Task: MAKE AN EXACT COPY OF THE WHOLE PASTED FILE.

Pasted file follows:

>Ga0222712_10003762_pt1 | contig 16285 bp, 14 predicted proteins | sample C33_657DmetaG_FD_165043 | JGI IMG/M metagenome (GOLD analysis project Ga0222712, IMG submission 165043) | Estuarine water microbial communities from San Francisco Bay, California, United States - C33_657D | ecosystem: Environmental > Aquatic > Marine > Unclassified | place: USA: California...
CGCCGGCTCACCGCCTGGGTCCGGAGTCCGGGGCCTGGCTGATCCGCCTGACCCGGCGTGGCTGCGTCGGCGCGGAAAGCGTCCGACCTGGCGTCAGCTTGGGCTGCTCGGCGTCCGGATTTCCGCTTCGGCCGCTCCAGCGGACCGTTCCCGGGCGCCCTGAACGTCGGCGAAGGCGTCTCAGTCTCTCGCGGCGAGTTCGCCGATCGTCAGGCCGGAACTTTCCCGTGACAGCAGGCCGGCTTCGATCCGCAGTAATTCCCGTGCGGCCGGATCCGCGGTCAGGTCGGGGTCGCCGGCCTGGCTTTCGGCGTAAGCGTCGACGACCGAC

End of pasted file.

>Ga0222712_10003762_pt1 | contig 16285 bp, 14 predicted proteins | sample C33_657DmetaG_FD_165043 | JGI IMG/M metagenome (GOLD analysis project Ga0222712, IMG submission 165043) | Estuarine water microbial communities from San Francisco Bay, California, United States - C33_657D | ecosystem: Environmental > Aquatic > Marine > Unclassified | place: USA: California...
CGCCGGCTCACCGCCTGGGTCCGGAGTCCGGGGCCTGGCTGATCCGCCTGACCCGGCGTGGCTGCGTCGGCGCGGAAAGCGTCCGACCTGGCGTCAGCTTGGGCTGCTCGGCGTCCGGATTTCCGCTTCGGCCGCTCCAGCGGACCGTTCCCGGGCGCCCTGAACGTCGGCGAAGGCGTCTCAGTCTCTCGCGGCGAGTTCGCCGATCGTCAGGCCGGAACTTTCCCGTGACAGCAGGCCGGCTTCGATCCGCAGTAATTCCCGTGCGGCCGGATCCGCGGTCAGGTCGGGGTCGCCGGCCTGGCTTTCGGCGTAAGCGTCGACGACCGAC